Alastair Cook ends England run drought in style as tourists aim to avoid shame of Ashes whitewash
Resurgent bowler urges former skipper to pile up the runs on the third day to put the tourists in the driving seat against Australia in Melbourne
Alastair Cook was urged to capitalise on his drought-breaking, unbeaten century after England’s much-maligned old guard finally enjoyed a day to remember in the Ashes series on Wednesday.
At 3-0 down after three tests, the Ashes urn is already lost to Australia but Cook and Stuart Broad both showed their careers are not over just yet after critics had questioned their place in the England team.
In scorching heat in the fourth Melbourne test, England bowled out the Australians for 327, with 113-test paceman Broad capturing four wickets for 51 runs in his best bowling performance in more than a year.
Cook then ended a 10-innings stretch without a half-century, the longest dry spell of his 151-test career, to claim his 32nd test ton in the day’s final over.
At the close, England were 192 for two and trailing by 135 runs with Cook, playing in an English-record 34th consecutive Ashes test, unbeaten on 104 and skipper Joe Root on 49 in an unbroken 112-run partnership.
“He’s always been a very tough character, mentally strong guy and he was always going to come good at some stage,” Broad said of Cook.
“I think Cookie has always had these periods in his career where he might not score the runs he wants but then he gets a really big score.
“He’s someone who doesn’t just deal in little hundreds, he just seems to go big and as part of the bowling unit I would like him to do the same tomorrow.”
Cook had a huge let-off on 66 when rival skipper Steve Smith put down a two-handed chance after a couple of grabs at the ball in the slips off Mitchell Marsh.
But apart from the drop, it was more like the former captain’s signature batting after just 83 runs in his previous six innings of the series.
— Test Match Special (@bbctms) December 27, 2017
The Australians claimed two wickets with Josh Hazlewood trapping James Vince leg before wicket for 17 and Mark Stoneman out to a blinding one-handed return catch by spinner Nathan Lyon for 15.
Australia, already without the injured Mitchell Starc, had enforcer Pat Cummins on and off the field with a stomach complaint and down on pace and trademark bounce.
“If we can come tomorrow morning and break through early and hopefully challenge their defences a lot more than we did today, then hopefully we can get a couple of breakthroughs and see where we get to,” Lyon said of Australia’s challenge.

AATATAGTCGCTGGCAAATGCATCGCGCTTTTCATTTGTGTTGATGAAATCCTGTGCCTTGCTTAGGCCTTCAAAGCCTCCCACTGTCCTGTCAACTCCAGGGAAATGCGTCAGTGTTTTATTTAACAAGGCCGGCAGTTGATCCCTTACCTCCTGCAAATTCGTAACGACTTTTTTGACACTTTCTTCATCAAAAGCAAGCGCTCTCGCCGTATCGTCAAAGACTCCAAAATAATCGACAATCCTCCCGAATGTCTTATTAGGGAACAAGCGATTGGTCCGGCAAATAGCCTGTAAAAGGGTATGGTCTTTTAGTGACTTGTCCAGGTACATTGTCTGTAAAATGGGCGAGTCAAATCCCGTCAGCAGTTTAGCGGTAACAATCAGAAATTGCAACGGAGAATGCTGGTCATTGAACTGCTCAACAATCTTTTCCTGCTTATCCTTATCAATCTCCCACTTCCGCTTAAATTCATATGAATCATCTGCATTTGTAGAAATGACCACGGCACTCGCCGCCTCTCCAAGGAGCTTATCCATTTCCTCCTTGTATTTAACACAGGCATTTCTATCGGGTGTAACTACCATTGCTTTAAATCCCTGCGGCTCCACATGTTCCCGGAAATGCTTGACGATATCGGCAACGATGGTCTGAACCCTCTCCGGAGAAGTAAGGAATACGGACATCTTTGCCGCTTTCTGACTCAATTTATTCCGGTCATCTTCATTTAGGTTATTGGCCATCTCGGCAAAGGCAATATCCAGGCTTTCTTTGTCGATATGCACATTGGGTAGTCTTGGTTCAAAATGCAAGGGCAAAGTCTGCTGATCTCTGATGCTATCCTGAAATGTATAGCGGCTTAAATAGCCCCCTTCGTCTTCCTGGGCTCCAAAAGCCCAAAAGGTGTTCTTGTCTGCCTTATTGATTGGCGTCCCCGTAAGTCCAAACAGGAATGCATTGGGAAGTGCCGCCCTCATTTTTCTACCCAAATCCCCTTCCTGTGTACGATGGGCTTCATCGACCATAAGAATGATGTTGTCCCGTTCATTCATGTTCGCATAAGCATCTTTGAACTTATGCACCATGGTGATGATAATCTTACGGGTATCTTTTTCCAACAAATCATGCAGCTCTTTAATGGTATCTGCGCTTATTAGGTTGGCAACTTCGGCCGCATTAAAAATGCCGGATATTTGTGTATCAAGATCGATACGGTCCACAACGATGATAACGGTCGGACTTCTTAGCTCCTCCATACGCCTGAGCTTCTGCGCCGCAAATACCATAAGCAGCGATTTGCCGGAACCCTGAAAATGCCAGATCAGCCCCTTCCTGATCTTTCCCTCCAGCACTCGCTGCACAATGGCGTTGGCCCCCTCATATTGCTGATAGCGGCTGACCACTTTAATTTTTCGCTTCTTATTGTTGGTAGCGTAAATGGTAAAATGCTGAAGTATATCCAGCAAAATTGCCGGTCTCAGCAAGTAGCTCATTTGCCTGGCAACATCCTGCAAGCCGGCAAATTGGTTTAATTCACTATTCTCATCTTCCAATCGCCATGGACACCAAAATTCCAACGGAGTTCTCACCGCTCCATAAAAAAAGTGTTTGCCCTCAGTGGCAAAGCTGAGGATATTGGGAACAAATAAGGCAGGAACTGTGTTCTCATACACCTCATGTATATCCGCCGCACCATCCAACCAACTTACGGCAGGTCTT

England earlier ended Steve Smith’s incredible three-year unbeaten run in Melbourne as they bowled out the hosts for 327 just after lunch, claiming the last seven wickets for 67 runs.
Debutant Tom Curran celebrated his first test wicket as Smith chopped a short, wide delivery on to his stumps on 76, early on the second day.
Smith had not been dismissed in a Melbourne test match since Boxing Day 2014, and was on track for his third century of the series on a bat-friendly MCG pitch.
— England Cricket (@englandcricket) December 27, 2017
In the last three Boxing Day tests, Smith scored 192 against India, 134 not out against the West Indies and an unbeaten 165 last year against Pakistan.
With his dismissal, Smith has now scored 502 runs in the Ashes series at a stunning average of 125.50.
It was an overdue slice of luck for Curran, who had David Warner caught on 99 only to have the dismissal overturned for an overstepping no-ball on Tuesday’s opening day. Warner went on to score 103.
England got more return for bowling wide of the stumps when Mitchell Marsh also dragged on a Chris Woakes delivery for nine after his 181 in the third test in Perth.
His elder brother, Shaun, lost a leg before wicket review on 61 off 148 balls to Stuart Broad.
Tim Paine became the third batsman to chop on to his stumps in the session for 24 off James Anderson, while Jackson Bird fell lbw to Broad for four.
Cummins was snapped up at slip off Broad for four, before Lyon was lbw to Anderson for a duck to end the Australian innings.